GFM Network News

7 steps to better business

We all think of pinstriped suits and ivory towers when we hear the word “boardroom.” But with more family-owned farms getting more complex, maybe there’s something here we can borrow from the corporate world’s playbook to do better business on the farm. “There are a lot of board governance practices, and even just corporate practices[...]
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Four steps to a fair land rental agreement

As land values increase, so do land rental rates, but commodity prices don’t always follow the same trajectory, although input costs might. So how do you come to an arrangement to rent land that is fair and profitable for both parties, because that’s the number one consideration if both want a stable, long-term deal. “Communication[...]
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A healthy balance of cattle and crops isn’t just better for the balance sheet, say father Jim and Ryan Boyd, it’s better for the soil too, which will pay long-term dividends.

A strategy for regenerative agriculture

Ryan Boyd believes he has the right strategy to get him off the expansion treadmill

About 10 years ago, Ryan Boyd came to his father Jim with some new ideas, and Jim knew it was time to listen. Ryan talked about a new strategy, adopting regenerative and sustainable approaches in order to enhance their productivity. “Dad was more than willing to try something else,” Ryan says. “He’d always believed the[...]
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Five tips for a successful oat crop

Oats is a small-acre crop that has tended to fall behind in terms of agronomy research. That’s changing as more oat varieties become available and new niche markets continue to develop and offer premiums to growers meeting their specifications. For anyone trying oats for the first time, or considering adding oats to their rotation, soak[...]
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The advantages of Calving at Pasture

Most cattle producers cite reduced labour and input costs, milder weather, fewer birth problems and better calf health as the main reasons for choosing to calve at pasture in the spring. Karmen and Jason McNabb calve 400 Hereford/Red Angus-cross cows beginning the third week of April on a 60-acre native pasture in the Cypress Hills of Saskatchewan. The McNabbs[...]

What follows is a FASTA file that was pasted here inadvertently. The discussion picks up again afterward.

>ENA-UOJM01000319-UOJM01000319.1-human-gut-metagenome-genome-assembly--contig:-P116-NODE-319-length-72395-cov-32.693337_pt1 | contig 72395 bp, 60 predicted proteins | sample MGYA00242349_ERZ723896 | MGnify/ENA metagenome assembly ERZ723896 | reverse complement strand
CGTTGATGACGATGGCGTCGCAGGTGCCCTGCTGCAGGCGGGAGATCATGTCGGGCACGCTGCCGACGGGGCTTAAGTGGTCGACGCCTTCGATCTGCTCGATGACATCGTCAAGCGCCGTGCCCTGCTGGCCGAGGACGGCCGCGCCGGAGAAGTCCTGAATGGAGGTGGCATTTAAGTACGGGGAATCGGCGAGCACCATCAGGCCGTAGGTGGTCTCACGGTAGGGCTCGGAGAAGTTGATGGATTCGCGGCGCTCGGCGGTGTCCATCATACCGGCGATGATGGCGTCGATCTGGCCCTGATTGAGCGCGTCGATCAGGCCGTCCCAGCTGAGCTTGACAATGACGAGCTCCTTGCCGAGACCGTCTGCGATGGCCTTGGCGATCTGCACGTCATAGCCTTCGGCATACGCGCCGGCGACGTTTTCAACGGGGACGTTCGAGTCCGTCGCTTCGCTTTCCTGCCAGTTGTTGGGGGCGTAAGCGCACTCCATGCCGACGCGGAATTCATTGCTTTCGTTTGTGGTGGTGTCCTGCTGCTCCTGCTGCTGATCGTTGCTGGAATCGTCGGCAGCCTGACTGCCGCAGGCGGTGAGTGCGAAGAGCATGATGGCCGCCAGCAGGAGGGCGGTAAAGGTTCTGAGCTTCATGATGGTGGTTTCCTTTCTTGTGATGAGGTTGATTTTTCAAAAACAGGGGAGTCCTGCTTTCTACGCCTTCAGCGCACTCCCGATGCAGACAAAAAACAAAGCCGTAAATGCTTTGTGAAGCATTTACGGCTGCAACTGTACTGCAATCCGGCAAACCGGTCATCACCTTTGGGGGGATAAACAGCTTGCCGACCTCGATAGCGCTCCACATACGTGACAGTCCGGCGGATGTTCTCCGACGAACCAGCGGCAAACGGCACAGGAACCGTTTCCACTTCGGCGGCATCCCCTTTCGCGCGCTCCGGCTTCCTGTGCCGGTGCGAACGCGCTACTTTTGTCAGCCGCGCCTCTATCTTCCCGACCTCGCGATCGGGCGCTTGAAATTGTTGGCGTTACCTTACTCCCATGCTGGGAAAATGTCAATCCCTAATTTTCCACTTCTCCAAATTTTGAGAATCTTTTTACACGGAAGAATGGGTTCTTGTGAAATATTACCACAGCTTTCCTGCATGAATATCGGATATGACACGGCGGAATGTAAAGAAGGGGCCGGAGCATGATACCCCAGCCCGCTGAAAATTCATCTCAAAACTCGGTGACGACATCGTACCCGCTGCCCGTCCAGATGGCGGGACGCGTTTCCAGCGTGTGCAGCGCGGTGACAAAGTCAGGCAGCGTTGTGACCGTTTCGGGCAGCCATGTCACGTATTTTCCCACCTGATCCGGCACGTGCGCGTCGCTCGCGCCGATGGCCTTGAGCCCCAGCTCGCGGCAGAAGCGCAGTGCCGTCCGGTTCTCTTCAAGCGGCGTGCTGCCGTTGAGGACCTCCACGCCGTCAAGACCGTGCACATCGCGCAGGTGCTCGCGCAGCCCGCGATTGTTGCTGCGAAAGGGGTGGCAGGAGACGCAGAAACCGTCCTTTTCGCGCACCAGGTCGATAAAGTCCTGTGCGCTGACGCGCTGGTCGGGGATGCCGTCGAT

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Polycrops help dry wet soils

With both extremely wet and dry conditions happening in the same growing season, it is not a stretch to call 2011 a strange year in Manitoba, but it has helped prove the effectiveness of perennial and annual forage seed blends known as “polycrops” in dealing with extremes of weather. “One thing that became very clear[...]
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Calving With A New Addition To The Family

One of his earliest experiences with calving was watching his mom and dad working to save a calf that was being delivered backwards on their farm close to Manitou, Man. “It didn’t bother him at all. He just sat there and he knew Mom and Dad were OK and that was fine,” says John’s mom,[...]
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Saving Costs By Imitating Nature

“ We have tried to basically go back to nature and the way that the wildlife reproduces,” says owner, Ken Yakielashek. “They always reproduce towards the longest days of the year.” As a result he has switched from bringing the cows into the barn to calve in February and March, to leaving them out all[...]
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Keeping Methane In Check

Manitoba Agriculture Food and Rural Initiatives recently announced $1 million in funding for research into reducing greenhouse gas emissions (GHGs). Cattle are the main source of methane emissions in Canada, says Dr. Karin Wittenberg, associate dean of research in the agriculture faculty at the University of Manitoba. Canada’s livestock production systems contribute about 58 per[...]
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